Comic book author and artist Gene Day (1951-1982) is best known for his SF work on Marvel Comics’ Star Wars series and as an editor and artist for Dark Fantasy (1973-1980). He also created art for Chaosium games including Nomad Gods (1977). My brief bibliographic blurb is based on Wikipedia. Here is a wonderful gallery of his work including images from his various Star Wars publications.
Future Day (1979), a “graphic album,” contains seven “graphic stories” on themes of galactic conflict. It might be worth comparing Day’s rather nihilistic formulations of war and galactic expansion/conquest with the positivist depiction of heroic liberation in Star Wars. I would suggest that Day is deliberately responding to the phenomenon of Star Wars: Episode IV – A New Hope (1977). The art and storylines are filled with indirect correlates to the Star Wars universe (“cute” R2D2-esque robots, hulking spaceships with similar details to imperial cruisers and X-wings, etc.)
I’ve not been that impressed with the three SF comic books I’ve tackled so far on my site — Paul Gillon’s The Survivor, 1 (1985), Samuel R. Delany and Howard V. Chaykin’s Empire (1978), or Gene Day’s Future Day (1979). While I enjoy the art and individual panels of text/image, I struggle with the bland/simplistic stories. I’m going to refrain from rating this one as I don’t think I’m the best judge of their merits. That said, I am always interested in exploring the genre in all its formulations from my decades of interest!
A note about dates and publication: None of the stories were previously published elsewhere. I’ve included the date (when present) as signed by Day. I defaulted to 1979 if no date exists. I own a limited Collector’s Edition (volume 308 of 500) signed by the author.
“Gifts of Silver Splendor” (1979): The last Acton, Nevorhien-B, wages a lost crusade against the Lizard-Men of Senti. Day presents a punchy progenitor narrative common in so much SF–homo sapiens aren’t responsible for their achievements but rather are uplifted by ancient alien knowledge. War as an act of cosmic fertilization… Other than the striking first panel of Nevorhien-B linked into his “thought-ship,” “Gifts” lacks the imaginative power of some of the other shorts in the collection.
“Hive” (1978): Another final conflicts wraps up the final threads…. a “Queen” and her last drone attempt to fight off the last wave of invaders. The fighting moves inward, from outside a vast spaceship to the final room. There’s a nihilistic twist. This is humanity’s final final stand. Day’s brutal conflicts engage with final moments. Last gasps and blows. Warfare cannot be avoided. Battle lines are draw for perpetuity.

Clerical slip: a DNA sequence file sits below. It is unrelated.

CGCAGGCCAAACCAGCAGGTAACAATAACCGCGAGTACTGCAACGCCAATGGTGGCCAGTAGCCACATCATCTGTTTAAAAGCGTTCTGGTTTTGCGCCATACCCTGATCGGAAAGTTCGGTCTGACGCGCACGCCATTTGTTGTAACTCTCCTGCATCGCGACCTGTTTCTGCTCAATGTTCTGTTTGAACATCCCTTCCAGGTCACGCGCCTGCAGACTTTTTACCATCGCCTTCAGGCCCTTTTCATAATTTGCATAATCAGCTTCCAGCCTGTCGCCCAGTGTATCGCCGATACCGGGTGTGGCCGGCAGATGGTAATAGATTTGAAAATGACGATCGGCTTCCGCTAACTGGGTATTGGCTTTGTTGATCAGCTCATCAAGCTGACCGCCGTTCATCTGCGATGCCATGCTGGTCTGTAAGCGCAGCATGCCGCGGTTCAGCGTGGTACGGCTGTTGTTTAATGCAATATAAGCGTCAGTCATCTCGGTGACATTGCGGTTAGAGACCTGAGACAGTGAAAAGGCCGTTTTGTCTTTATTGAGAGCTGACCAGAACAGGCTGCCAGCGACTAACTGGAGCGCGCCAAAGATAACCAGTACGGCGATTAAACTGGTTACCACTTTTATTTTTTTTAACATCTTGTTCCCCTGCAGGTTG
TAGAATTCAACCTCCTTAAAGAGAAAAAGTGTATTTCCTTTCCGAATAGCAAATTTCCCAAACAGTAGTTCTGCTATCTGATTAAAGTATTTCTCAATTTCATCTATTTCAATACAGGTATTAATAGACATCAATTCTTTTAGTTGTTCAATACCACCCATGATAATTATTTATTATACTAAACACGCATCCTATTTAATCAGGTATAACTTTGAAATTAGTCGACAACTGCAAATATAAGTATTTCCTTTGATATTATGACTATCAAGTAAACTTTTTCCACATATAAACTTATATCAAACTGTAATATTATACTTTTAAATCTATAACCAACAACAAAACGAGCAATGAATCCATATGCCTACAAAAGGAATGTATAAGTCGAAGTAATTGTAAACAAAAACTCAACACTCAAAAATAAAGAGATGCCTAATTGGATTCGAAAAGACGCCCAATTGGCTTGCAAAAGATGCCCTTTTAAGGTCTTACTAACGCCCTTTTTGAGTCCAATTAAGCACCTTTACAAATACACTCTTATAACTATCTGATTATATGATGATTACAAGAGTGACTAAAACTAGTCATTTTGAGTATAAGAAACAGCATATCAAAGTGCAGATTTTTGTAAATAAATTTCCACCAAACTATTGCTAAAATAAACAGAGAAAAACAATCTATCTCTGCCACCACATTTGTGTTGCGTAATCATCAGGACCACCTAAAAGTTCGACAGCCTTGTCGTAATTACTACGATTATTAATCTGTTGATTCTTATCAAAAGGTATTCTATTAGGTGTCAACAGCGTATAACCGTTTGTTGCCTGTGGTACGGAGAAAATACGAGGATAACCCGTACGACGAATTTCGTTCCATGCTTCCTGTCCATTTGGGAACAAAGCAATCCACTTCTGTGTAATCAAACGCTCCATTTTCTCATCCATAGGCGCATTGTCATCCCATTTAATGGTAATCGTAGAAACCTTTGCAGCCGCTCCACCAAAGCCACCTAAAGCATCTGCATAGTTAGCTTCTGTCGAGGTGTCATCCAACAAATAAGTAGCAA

“Days of Future Past” (1978): A silly homage to Bradbury’s “A Sound of Thunder” (1952), “Days of Future Past” places an alien entity that threatens to change the course of history into the body of a ferocious dinosaur. Time-travels end up changing the narrative but in different ways than they imagined.
“Gauntlet” (1978): As with others in the collection, Day’s formulation of war treads into more disturbing territory. In this instance, a galactic conflict with spaceships that look like airplanes against massive alien ships is but a hellish testing apparatus (that inflicts real injuries?) for modern-day (?) pilots.
“Paper Dragon” (1977) contains the most powerful and inventive use of image and text in the collection. The story itself is completely forgettable. Day attempts to present a dystopic future where mass warfare creates unintended consequences that threaten to end the human race. A new scientific discovery creates a new more existential nightmare… a hodge-podge of ideas that don’t mesh.
“War Games” (1977) is the best realized vision in the collection. War, cue Day’s relentless themes on conflict discussed above, drags on and on. The original causes cannot be extricated from the morass of the past. Instead, a new logic defines conflict–possession of the physical tokens of representing humanity dictates the moves and countermoves of galactic conquerors. “War Games” contains striking images and effective use of text. The only story I recommend from the collection!
“Black Legion” (1977): More of an illustrated short story than the others in the volume, “Black Legion” lays out the final movement in another galactic conflict. Here a galactic horde relentlessly searches for food to maintain its ability to push onward. But this path is but entropic fizzle… the empty hulks remain littering the stars.
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